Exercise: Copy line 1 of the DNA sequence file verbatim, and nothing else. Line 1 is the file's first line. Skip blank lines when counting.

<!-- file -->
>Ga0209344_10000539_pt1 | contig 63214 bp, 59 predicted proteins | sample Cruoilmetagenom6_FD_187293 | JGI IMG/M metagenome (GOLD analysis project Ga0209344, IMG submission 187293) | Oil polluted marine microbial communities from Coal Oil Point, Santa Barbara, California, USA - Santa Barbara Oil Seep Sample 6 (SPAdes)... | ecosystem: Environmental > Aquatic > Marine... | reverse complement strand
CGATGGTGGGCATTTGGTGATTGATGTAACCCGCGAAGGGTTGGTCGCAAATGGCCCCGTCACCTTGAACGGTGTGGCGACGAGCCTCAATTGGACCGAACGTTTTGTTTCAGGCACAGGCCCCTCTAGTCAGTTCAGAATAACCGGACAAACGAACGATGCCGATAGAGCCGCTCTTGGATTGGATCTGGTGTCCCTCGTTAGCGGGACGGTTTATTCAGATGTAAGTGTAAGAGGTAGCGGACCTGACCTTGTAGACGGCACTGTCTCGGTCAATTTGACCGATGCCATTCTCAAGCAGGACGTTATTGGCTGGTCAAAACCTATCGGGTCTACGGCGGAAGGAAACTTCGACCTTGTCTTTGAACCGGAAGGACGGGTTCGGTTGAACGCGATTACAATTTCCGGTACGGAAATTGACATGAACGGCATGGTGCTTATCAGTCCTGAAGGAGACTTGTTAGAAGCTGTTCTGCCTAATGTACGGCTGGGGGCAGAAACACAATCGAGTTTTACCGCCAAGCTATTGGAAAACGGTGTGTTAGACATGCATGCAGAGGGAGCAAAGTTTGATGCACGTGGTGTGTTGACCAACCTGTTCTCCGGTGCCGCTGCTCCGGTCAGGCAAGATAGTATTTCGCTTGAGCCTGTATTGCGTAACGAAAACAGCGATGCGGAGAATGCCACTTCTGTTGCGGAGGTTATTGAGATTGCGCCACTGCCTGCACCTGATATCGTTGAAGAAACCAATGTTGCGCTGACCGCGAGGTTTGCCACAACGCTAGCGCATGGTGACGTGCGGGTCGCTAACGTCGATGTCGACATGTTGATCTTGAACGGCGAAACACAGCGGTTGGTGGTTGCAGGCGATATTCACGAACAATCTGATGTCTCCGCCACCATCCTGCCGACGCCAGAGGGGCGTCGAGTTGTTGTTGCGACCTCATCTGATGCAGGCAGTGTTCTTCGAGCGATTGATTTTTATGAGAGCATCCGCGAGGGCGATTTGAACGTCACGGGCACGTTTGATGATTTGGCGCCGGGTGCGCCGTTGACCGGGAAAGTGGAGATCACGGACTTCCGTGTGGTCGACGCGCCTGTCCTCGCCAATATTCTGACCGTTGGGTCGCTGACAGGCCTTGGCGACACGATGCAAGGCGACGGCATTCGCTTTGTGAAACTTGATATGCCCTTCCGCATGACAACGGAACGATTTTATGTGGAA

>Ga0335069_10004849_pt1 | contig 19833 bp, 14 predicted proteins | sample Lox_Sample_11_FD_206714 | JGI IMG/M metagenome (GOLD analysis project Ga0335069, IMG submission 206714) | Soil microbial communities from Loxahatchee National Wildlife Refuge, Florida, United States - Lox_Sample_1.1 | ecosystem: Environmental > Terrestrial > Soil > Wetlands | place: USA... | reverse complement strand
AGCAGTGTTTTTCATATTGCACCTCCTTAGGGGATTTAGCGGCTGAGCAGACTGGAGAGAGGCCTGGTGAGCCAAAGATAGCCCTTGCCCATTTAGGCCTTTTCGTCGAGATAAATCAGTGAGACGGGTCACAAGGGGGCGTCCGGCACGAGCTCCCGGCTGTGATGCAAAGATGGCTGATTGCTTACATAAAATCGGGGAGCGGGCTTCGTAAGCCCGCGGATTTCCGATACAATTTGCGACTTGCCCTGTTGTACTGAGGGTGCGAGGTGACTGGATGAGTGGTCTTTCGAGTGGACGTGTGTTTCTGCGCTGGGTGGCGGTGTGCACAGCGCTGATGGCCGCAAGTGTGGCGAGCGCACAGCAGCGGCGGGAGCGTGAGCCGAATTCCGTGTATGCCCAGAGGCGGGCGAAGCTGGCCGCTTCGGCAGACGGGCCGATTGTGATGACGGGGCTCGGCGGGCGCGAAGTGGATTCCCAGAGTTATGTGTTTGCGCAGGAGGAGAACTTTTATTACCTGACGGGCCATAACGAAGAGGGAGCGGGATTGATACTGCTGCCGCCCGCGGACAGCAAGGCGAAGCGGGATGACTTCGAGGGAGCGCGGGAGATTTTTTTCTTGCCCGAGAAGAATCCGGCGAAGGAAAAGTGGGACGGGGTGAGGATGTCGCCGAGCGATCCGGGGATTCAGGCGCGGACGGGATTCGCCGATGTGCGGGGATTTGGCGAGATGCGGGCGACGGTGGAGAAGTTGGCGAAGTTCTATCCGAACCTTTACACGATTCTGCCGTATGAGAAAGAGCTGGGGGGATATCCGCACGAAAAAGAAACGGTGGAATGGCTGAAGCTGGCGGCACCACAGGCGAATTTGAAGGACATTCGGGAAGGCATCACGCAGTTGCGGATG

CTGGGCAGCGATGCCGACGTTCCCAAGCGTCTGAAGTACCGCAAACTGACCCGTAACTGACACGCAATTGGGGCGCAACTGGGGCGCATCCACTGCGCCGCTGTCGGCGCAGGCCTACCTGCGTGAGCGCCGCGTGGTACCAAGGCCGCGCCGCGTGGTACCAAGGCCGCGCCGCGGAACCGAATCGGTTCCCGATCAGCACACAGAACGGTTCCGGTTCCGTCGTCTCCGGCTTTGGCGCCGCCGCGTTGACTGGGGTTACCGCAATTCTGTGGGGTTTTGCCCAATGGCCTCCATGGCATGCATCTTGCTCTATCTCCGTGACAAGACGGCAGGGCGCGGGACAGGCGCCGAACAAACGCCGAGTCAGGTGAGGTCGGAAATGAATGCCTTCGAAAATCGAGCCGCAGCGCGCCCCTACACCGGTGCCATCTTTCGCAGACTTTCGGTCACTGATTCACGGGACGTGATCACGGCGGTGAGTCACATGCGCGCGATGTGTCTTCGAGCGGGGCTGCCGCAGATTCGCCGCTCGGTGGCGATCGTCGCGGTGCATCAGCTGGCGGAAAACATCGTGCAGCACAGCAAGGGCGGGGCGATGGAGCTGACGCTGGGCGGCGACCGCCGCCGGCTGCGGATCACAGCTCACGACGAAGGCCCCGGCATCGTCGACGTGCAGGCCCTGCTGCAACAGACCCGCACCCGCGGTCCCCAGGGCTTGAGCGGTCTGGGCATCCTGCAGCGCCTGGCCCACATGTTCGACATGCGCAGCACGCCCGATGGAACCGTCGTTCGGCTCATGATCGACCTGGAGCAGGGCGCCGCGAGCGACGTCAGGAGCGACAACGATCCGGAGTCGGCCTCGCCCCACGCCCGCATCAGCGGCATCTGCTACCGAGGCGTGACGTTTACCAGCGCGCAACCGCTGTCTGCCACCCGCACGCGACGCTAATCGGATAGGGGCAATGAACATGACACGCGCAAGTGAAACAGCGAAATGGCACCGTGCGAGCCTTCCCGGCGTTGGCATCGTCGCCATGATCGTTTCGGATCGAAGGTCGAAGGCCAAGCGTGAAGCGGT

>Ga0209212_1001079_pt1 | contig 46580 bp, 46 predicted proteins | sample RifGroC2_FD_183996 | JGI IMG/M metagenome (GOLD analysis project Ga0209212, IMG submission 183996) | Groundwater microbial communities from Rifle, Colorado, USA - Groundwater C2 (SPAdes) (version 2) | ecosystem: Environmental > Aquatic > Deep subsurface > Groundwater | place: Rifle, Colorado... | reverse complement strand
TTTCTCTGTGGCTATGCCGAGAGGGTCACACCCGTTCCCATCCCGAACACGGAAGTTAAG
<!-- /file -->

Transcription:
>Ga0209344_10000539_pt1 | contig 63214 bp, 59 predicted proteins | sample Cruoilmetagenom6_FD_187293 | JGI IMG/M metagenome (GOLD analysis project Ga0209344, IMG submission 187293) | Oil polluted marine microbial communities from Coal Oil Point, Santa Barbara, California, USA - Santa Barbara Oil Seep Sample 6 (SPAdes)... | ecosystem: Environmental > Aquatic > Marine... | reverse complement strand